[7] It should be observed in passing that in the construction of statutes if the intention of the Legislature be clearly ascertainable, a word omitted inadvertently may even be supplied in the process of construction to effectuate the legislative intent. (Crawford v. Payne, 12 Cal. App. 2d 485, 488 [55 P.2d 1240]; In re Sekuguchi, 123 Cal. App. 537 [11 P.2d 655]; People v. Heron, 34 Cal. App. 2d Supp. 755, 758 [90 P.2d 154].) [112 Cal. App. 2d Supp. 901]

[8] As we conclude that the words "under the age of 18" were used by the Legislature, and are to be understood, in their usual, natural, ordinary and popular sense as "under the age of 18 years," the first point raised on the demurrer must be resolved against the defendant.

[9] It seems equally clear that the meaning of the words "to annoy or molest," as employed in the code section, are sufficiently definite and certain to advise the public generally what acts and conduct are prohibited. [10] Annoy means to disturb or irritate, especially by continued or repeated acts; (3 C.J.S., p. 1370; Territory v. Long Bell Lbr. Co., 22 Okla. 890 [99 P. 911]) "to weary or trouble; to irk; to offend; to disturb or irritate, esp. by continued or repeated acts; to vex; to molest ... harm; injure." (Webster's New Internat. Dict. 2d ed.)

The same dictionary defines "molest" as, "to interfere with or meddle with unwarrantably so as to injure or disturb." [11, 12] Molest is, in general, a synonym for annoy. The term "molestation" always conveys the idea of some injustice or injury. Molest is also defined as meaning to trouble, disturb, annoy or vex. (People v. Reid, 40 N.Y.S.2d 793, 795.) To molest means to interfere with so as to injure or disturb; molestation is a wilful injury inflicted upon another by interference with the user of rights as to person or property. (Gulf Refining Co. v. Fetschan, 130 F.2d 129, 133.) [13] Annoyance or molestation signifies something that works hurt, inconvenience or damage. (Prior v. White, 132 Fla. 1 [180 So. 347, 116 A.L.R. 1176].)

When the words annoy or molest are used in reference to offenses against children, there is a connotation of abnormal sexual motivation on the part of the offender. [14] Although no specific intent is prescribed as an element of this particular offense, a reading of the section as a whole in the light of the evident purpose of this and similar legislation enacted in this state indicates that the acts forbidden are those motivated by an unnatural or abnormal sexual interest or intent with respect to children. It should be noted further that the section must be construed reasonably as setting up an objective test for annoyance or molestation; a childish and wholly unreasonable subjective annoyance, arising, for example, from a child's dislike for proper correction by a teacher, is not covered by the section. The annoyance or molestation which is forbidden is in no sense a purely [112 Cal. App. 2d Supp. 902] subjective state on the part of the child. The objectionable acts of a defendant constitute the annoyance or molestation contemplated by the statute. (See State v. Chaplinsky, 91 N.H. 310 [18 A.2d 754].)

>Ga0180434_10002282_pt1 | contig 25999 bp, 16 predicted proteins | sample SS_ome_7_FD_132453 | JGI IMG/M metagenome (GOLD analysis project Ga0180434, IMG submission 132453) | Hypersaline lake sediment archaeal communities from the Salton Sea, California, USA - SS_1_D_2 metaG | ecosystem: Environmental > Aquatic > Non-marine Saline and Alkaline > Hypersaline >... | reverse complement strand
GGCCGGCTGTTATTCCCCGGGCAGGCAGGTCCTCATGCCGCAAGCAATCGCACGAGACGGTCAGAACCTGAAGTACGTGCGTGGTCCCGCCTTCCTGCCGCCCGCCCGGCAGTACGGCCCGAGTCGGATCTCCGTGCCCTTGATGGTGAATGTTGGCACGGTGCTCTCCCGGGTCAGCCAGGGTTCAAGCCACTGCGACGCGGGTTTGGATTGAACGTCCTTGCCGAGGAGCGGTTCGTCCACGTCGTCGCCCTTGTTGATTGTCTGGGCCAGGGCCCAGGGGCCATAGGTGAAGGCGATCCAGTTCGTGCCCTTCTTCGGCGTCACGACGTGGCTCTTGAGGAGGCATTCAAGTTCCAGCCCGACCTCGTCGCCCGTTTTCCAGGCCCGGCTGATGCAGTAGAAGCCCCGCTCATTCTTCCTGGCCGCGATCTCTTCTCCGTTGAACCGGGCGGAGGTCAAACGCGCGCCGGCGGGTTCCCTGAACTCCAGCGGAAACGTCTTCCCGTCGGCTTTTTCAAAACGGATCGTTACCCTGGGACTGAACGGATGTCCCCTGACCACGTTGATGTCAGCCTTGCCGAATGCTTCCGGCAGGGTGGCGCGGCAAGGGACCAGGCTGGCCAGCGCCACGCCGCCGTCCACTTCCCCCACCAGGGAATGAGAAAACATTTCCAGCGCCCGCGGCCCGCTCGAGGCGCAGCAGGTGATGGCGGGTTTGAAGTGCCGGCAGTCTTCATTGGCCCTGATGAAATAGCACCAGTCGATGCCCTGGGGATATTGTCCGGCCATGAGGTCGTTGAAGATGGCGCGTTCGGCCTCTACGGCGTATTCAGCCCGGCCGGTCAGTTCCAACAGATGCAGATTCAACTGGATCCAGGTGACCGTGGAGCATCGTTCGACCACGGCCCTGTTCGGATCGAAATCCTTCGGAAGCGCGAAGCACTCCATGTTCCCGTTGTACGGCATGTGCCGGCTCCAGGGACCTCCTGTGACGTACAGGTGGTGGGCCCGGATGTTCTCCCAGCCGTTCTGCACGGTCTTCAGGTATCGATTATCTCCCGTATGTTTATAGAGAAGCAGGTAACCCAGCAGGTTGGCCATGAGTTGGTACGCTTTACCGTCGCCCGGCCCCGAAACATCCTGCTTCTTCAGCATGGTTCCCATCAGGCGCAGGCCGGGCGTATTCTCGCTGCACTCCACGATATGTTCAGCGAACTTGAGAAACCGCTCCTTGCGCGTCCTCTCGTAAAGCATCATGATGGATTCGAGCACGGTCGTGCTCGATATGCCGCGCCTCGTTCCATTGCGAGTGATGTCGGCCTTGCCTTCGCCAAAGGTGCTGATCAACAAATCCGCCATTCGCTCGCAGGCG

In two instances the upper courts of this state have upheld section 647a of the Penal Code; although the exact points which were raised herein were not directly ruled upon, the observations of the appellate court in approving the section in its earlier form should be noted. (People v. Smoot, 97 Cal. App. 2d 306 [217 P.2d 732]; Phillips v. Municipal Court, 24 Cal. App. 2d 453 [75 P.2d 548].)

[15] It is the view of this court that section 647a as amended is sufficiently clear and definite to state a public offense, and that the demurrer was, therefore, improperly sustained.

It is ordered, adjudged and decreed that the decision of the Municipal Court of the Fresno Judicial District be, and it hereby is; reversed and the cause remanded with directions to overrule the demurrer to the complaint and to proceed with the arraignment and trial of the defendant.

Shepard, P. J., and DeWolf, J., concurred.